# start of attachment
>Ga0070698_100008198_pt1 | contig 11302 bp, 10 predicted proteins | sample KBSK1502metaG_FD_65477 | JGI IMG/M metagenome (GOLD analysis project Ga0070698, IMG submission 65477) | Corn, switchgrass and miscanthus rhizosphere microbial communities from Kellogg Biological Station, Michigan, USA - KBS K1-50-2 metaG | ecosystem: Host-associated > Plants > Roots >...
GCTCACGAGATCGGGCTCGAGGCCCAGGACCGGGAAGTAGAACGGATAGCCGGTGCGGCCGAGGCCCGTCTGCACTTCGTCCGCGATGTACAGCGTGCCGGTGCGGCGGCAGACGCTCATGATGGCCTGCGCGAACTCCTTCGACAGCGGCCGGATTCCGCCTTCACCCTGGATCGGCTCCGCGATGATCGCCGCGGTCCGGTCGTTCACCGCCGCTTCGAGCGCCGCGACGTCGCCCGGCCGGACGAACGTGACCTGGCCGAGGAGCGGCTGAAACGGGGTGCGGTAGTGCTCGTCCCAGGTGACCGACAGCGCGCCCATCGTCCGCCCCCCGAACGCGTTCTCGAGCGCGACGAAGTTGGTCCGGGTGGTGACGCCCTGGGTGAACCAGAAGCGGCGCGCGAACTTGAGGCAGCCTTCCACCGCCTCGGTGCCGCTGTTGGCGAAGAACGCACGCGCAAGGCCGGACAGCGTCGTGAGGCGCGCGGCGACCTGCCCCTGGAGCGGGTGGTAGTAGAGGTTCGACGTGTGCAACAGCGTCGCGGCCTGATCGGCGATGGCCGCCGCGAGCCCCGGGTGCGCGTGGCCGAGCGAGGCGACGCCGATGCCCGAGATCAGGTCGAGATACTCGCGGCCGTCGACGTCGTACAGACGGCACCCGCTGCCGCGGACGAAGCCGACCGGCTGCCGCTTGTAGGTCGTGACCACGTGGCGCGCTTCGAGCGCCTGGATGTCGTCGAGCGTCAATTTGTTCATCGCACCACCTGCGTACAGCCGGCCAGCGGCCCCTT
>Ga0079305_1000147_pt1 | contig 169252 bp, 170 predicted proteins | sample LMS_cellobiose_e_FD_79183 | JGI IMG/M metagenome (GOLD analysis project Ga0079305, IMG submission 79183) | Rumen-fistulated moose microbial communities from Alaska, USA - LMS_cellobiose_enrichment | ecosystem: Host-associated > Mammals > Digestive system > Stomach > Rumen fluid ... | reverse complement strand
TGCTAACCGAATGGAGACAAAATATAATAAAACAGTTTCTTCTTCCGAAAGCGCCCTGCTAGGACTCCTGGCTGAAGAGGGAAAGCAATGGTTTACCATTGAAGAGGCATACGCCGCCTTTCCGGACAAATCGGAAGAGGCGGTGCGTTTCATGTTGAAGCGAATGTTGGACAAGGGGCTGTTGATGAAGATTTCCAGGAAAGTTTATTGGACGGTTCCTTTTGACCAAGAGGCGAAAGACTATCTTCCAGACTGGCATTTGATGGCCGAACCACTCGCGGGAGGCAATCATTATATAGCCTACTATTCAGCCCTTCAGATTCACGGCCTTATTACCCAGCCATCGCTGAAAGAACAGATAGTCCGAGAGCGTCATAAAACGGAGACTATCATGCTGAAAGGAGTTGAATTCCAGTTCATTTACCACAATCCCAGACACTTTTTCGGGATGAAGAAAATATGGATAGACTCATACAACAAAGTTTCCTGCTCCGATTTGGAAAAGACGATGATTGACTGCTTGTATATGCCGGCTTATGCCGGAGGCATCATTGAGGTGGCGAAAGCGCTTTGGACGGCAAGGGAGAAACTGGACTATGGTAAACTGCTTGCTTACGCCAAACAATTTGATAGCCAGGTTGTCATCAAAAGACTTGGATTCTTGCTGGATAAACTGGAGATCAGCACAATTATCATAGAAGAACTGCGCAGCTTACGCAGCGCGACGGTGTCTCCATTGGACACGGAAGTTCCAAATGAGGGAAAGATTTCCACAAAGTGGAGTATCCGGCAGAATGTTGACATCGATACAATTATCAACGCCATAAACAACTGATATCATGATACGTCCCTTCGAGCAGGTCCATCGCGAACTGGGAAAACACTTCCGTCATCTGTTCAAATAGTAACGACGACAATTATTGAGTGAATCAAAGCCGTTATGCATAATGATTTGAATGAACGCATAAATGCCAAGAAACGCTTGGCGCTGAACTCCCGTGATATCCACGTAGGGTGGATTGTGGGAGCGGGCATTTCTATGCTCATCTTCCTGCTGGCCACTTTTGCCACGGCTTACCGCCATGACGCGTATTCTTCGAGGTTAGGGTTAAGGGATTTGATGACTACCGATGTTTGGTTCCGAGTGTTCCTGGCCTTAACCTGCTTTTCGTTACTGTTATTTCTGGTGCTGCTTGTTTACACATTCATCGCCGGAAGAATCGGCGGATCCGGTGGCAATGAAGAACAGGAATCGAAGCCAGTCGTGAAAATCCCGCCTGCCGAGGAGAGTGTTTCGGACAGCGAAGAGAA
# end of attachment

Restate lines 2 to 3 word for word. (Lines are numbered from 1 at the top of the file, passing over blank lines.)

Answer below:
GCTCACGAGATCGGGCTCGAGGCCCAGGACCGGGAAGTAGAACGGATAGCCGGTGCGGCCGAGGCCCGTCTGCACTTCGTCCGCGATGTACAGCGTGCCGGTGCGGCGGCAGACGCTCATGATGGCCTGCGCGAACTCCTTCGACAGCGGCCGGATTCCGCCTTCACCCTGGATCGGCTCCGCGATGATCGCCGCGGTCCGGTCGTTCACCGCCGCTTCGAGCGCCGCGACGTCGCCCGGCCGGACGAACGTGACCTGGCCGAGGAGCGGCTGAAACGGGGTGCGGTAGTGCTCGTCCCAGGTGACCGACAGCGCGCCCATCGTCCGCCCCCCGAACGCGTTCTCGAGCGCGACGAAGTTGGTCCGGGTGGTGACGCCCTGGGTGAACCAGAAGCGGCGCGCGAACTTGAGGCAGCCTTCCACCGCCTCGGTGCCGCTGTTGGCGAAGAACGCACGCGCAAGGCCGGACAGCGTCGTGAGGCGCGCGGCGACCTGCCCCTGGAGCGGGTGGTAGTAGAGGTTCGACGTGTGCAACAGCGTCGCGGCCTGATCGGCGATGGCCGCCGCGAGCCCCGGGTGCGCGTGGCCGAGCGAGGCGACGCCGATGCCCGAGATCAGGTCGAGATACTCGCGGCCGTCGACGTCGTACAGACGGCACCCGCTGCCGCGGACGAAGCCGACCGGCTGCCGCTTGTAGGTCGTGACCACGTGGCGCGCTTCGAGCGCCTGGATGTCGTCGAGCGTCAATTTGTTCATCGCACCACCTGCGTACAGCCGGCCAGCGGCCCCTT
>Ga0079305_1000147_pt1 | contig 169252 bp, 170 predicted proteins | sample LMS_cellobiose_e_FD_79183 | JGI IMG/M metagenome (GOLD analysis project Ga0079305, IMG submission 79183) | Rumen-fistulated moose microbial communities from Alaska, USA - LMS_cellobiose_enrichment | ecosystem: Host-associated > Mammals > Digestive system > Stomach > Rumen fluid ... | reverse complement strand